Every year, Kiehl’s takes pride in partnering with some of the world’s most innovative and exciting artistic talents every holiday season, such as Jeff Koons, Mickey Mouse, KAWS, Kenny Scharf, Peter Max, Jeremyville and Kate Moross.
This year, a selection of Kiehl’s most beloved formulas are encased in the whimsical designs of Helsinki-based illustrator Janine Rewell.
Her magical world of limitless imagination expands to the six limited edition products: Kiehl’s Crème de Corps, Midnight Recovery Concentrate, Butterstick Lip Treatment, Ultra Facial Cream, Scented Body Soap and Calendula Herbal-Extract Toner. Janine Rewell’s and Kiehl’s love of art, colour and beauty is also seen upon the one-of-a-kind advent calendar, with a daily dose of customer-favourite Kiehl’s formulas every day for 25 days, as well as gift boxes and tote bags that feature skincare stars and indulgent beauty treats.
How would you describe your illustration style?
My illustration style is founded on geometry, developed towards a more fluid and decorative look. The designs are busy, with colours used evenly everywhere, letting the eye wander around the image endlessly. I am always inspired by nature and the animal kingdom; the shapes of life have so much imagination and variation in comparison to the human-made. In the field of image making, the power of illustration is free to twist and create new worlds, where the fantastical meets the reality, inviting the viewer to visualise moods and feelings that don’t have a shape in the real world.
Tell us a bit about your inspiration and design created for the Kiehl’s holiday collection 2019.
Founded in New York, the core brand visuals hint on the imagination that the city provides, all the interesting subcultures and characters living together that makes New York what it is. I’m from and based in Finland, but during my college years, I did some design studies in Rhode Island School of Design in Providence, and I would often travel to New York for the weekends to get a glimpse of the pulse and pace of the city.
Ever since then, I’ve visited the city regularly to meet my old friends from that time. Building the character palette for the holiday campaign, I was definitely drawing inspirations from those visits to the city, recreating all of the different characters I’ve met with a hint of Christmas fantasy.
What would you say is the most unique project you have worked on?
A body paint based campaign for a high end shoe brand. It’s always exciting to work with a special kind of new media and in this case it was the human body. It’s a canvas that is forever changing its positions and angles. The curviness distorts the design, which makes you think about the design process from a different viewpoint.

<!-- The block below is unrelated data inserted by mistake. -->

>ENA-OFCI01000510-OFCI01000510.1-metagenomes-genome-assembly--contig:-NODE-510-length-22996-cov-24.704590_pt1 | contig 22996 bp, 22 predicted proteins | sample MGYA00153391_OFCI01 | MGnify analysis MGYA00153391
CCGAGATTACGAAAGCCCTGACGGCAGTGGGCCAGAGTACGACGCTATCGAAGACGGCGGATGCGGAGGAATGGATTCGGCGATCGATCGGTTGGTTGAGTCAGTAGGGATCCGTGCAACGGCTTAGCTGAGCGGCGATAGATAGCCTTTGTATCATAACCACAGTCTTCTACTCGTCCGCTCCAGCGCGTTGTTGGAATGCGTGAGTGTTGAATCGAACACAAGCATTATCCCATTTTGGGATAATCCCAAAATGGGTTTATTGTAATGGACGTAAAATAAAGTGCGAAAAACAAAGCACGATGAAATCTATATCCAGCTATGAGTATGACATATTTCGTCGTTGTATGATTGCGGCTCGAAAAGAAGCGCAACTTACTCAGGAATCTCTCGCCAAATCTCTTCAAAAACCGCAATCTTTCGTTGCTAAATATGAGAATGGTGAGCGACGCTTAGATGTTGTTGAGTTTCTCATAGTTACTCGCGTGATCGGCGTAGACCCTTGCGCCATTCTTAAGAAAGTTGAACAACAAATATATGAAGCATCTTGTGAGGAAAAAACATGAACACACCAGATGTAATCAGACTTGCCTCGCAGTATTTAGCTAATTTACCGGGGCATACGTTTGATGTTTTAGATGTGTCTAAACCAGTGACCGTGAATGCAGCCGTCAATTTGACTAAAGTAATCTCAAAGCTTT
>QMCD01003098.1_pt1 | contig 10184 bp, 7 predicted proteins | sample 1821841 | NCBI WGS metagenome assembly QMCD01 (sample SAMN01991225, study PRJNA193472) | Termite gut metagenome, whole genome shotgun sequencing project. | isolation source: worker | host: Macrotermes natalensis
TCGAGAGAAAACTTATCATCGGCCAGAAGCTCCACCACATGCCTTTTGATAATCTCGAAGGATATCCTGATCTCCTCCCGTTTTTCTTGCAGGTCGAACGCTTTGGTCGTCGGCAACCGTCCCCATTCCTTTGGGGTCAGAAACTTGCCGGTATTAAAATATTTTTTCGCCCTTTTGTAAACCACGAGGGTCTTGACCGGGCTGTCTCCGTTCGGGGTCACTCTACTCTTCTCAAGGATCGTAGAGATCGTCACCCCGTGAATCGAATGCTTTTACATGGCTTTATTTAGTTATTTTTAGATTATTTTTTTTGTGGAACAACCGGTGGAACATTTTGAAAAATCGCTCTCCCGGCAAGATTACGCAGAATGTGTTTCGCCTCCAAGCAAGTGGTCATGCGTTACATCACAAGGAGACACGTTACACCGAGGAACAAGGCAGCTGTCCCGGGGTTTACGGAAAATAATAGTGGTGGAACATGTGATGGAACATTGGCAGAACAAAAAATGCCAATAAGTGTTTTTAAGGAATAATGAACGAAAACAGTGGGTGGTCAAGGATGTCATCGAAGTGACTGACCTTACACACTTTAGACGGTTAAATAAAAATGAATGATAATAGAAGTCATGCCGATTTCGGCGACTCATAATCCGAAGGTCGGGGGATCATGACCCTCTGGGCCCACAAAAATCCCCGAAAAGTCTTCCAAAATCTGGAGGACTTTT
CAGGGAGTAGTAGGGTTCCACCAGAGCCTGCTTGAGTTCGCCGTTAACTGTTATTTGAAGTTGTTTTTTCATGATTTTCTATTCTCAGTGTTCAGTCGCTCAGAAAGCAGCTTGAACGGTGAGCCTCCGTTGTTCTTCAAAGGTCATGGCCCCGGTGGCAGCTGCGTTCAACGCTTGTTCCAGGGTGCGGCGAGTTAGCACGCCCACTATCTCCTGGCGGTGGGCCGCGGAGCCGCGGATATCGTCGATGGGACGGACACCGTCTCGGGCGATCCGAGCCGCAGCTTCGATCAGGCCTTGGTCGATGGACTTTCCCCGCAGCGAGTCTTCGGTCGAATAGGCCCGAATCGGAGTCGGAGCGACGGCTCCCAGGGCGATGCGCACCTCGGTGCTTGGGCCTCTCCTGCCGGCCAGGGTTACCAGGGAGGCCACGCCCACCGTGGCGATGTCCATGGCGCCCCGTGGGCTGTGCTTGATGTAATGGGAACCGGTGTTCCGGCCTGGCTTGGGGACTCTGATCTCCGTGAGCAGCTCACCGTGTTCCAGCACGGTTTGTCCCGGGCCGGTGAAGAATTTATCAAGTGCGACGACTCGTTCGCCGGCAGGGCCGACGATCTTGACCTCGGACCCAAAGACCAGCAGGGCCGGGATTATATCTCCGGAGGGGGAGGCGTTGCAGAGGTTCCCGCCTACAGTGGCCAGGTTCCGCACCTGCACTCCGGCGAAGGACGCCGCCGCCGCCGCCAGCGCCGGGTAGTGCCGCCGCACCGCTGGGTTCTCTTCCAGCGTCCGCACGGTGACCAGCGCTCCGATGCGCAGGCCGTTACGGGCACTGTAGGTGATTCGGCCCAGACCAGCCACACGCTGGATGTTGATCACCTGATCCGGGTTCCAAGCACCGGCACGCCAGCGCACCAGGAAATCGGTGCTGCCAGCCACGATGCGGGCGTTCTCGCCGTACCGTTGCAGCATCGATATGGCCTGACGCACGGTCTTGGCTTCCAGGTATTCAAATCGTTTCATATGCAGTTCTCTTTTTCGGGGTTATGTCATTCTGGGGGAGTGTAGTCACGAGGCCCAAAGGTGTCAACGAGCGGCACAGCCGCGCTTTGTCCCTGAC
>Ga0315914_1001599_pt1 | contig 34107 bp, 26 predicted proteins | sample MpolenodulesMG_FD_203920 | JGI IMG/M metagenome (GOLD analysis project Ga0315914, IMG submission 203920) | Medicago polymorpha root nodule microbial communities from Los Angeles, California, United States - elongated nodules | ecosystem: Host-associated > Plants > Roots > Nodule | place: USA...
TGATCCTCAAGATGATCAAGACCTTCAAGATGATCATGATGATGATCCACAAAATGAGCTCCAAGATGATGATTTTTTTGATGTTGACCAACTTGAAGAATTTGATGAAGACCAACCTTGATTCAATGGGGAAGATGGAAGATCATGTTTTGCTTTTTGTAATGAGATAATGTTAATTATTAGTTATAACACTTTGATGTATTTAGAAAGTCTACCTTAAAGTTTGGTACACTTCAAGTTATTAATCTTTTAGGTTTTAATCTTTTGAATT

What is your favourite part of your job?
Even after 15 years, I’m still amazed by the fact that I can live such a good life by doing what I love the most: drawing silly things!
What is your first memory of Kiehl’s?
My first clear memory was seeing the Christmas packaging that Craig & Karl had designed for the Kiehl’s Christmas campaign. I remember admiring it, and wishing that I would get this kind of brand collaboration one day. So, I’m really happy that my wish came true this year!
Do you have a favourite Kiehl’s product?
I’d have to say it’s the Whipped Crème de Corps. It has a wonderful texture.
What do the holidays mean to you?
As an illustrator, holiday season is one of the busiest. I often start creating Christmas themed illustration projects as early as in May, so it feels like the holidays are a big part of my life for most of the year. When the holidays are finally knocking on the door, I feel I have already overdosed on the Christmas spirit, and it’s time for a holiday from the holidays (laughs). I live in Finland, where sun barely comes out during the holiday season, so I usually travel somewhere sunny to break the long period of darkness.
What is your favourite holiday tradition?
On Christmas Day before the evening dinner, Finnish people have a tradition of going to the cemetery to remember all the people from the past generations. We would bring candles and Christmas wreaths to the graves. The sun barely comes up on the day, and the whole cemetery is beautifully lit with tens of thousands of candles in the dark.